MaureenDowney
MaureenDowney moderator

@eulb I covered that news when it broke that Friday afternoon and attended the hearing where Davis met with parents, all 1,000 of them. I think Davis eventually realized he handled that poorly. 

eulb
eulb

@MaureenDowney @eulb

I recall that meeting, too.  I especially remember one father who was given an opportunity to ask a question.  He very  respectfully asked Dr. Davis something along the lines of: 'If you find you have made a mistake here, will you return these administrators to their jobs?"  Davis said no.  I don't remember his exact words but he made it clear that he would never retract his actions. 

Even a year later, after that report came out, Davis still maintained that his actions were justified.   He either still believed the discredited rumors or was not truthful enough to admit he had orchestrated a terrible injustice.

W2XAB
W2XAB

One must wonder if the real problem is she is white.

OriginalProf
OriginalProf

@W2XAB 

Or that she's near retirement age. It's not unknown for school administrators to fire longtime employees to save money...it happened to my own mother the year before she was to retire after 25 years. She was a high school teacher who belonged to the NY Teachers Union headed by Al Shanker, and the union raised enough stink to get the decision reversed. I hope that happens here.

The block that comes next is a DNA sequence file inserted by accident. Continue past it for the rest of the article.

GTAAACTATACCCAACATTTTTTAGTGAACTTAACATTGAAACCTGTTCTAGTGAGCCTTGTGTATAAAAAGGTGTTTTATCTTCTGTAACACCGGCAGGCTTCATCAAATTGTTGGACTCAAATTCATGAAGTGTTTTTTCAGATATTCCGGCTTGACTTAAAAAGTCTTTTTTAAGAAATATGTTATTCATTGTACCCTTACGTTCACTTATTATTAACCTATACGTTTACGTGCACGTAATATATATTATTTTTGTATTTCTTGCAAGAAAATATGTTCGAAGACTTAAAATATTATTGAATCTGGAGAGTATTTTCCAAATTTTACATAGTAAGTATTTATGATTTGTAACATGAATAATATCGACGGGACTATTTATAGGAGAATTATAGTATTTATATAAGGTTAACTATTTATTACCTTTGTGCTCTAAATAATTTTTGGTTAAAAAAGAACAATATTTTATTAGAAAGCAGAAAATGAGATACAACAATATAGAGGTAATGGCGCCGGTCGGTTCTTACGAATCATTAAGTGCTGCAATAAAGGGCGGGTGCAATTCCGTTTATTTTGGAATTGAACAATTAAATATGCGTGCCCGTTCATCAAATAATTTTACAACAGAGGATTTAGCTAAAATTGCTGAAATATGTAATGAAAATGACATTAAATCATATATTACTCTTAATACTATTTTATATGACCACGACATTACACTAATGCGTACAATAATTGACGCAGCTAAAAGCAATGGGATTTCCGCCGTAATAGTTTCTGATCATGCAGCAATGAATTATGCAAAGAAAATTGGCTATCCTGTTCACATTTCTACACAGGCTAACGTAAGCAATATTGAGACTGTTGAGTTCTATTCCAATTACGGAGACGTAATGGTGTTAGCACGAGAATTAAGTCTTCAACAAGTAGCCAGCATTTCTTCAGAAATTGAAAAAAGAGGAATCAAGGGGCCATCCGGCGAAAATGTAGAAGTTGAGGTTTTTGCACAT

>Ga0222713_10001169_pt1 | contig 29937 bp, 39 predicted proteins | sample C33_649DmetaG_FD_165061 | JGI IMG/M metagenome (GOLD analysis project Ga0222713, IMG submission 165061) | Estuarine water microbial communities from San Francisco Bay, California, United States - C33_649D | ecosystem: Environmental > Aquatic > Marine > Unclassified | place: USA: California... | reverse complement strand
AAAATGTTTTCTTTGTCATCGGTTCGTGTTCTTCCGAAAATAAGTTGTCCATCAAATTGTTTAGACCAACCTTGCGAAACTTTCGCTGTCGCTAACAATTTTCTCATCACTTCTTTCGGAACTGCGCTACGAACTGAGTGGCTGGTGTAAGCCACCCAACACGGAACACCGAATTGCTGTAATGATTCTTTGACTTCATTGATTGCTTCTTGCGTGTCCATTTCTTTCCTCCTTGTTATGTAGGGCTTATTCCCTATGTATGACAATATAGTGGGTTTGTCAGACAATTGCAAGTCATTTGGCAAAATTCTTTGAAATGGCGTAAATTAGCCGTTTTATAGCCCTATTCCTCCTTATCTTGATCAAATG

redweather
redweather

The attorney's statement makes it look like one of two things will happen in the near future. Either Mr. Dude will rescind the termination and reinstate Riley, or Riley will authorize her attorney to file a law suit.

No2Decatur
No2Decatur

Sad to see a valued member treated this way. You would think someone in the super"s position would take time to get to know the lay of the land. Besides isn't that suppose to be the benefits of a smaller school district? I've often wondered are Decatur schools really any better and that with level of the parental involvement and the income levels of the families these kids would perform well anywhere. Would like to see if City of Decatur schools really are any better

Jmand65
Jmand65

I'd like to point out that this is an example of when given strong control of personnel, school administrators often use very subjective reasons from unreliable sources to make decisions.  You can be a great and influential teacher, but have a clash with your administrator and end up without a contract.  So people want a more objective appraisal, which is what grading teachers on student test scores is supposed to do.

MaureenDowney
MaureenDowney moderator

Good comment I wanted to share on this story from AJC Get Schooled Facebook:

I'm a CSD parent, but do not know Ms. Riley. These nonsense accusations are, however, staggeringly familiar. Virtually every admirable woman I know who has worked in public service has been subject to on the job bullying, particularly those who make others feel threatened by their popularity and competence. These are exactly the kinds of weak accusations that are used against them. In a "right to work" state with authoritarian traditions, employees are particularly vulnerable, and yet those chased out are often precisely the people who we would want working with our kids. If Ms. Riley is cleared, she will have to decide whether to return to a toxic working environment. If she is not, this will send a clear message to other staff and teachers that they should be afraid: Is that a message we would want modeled to our kids?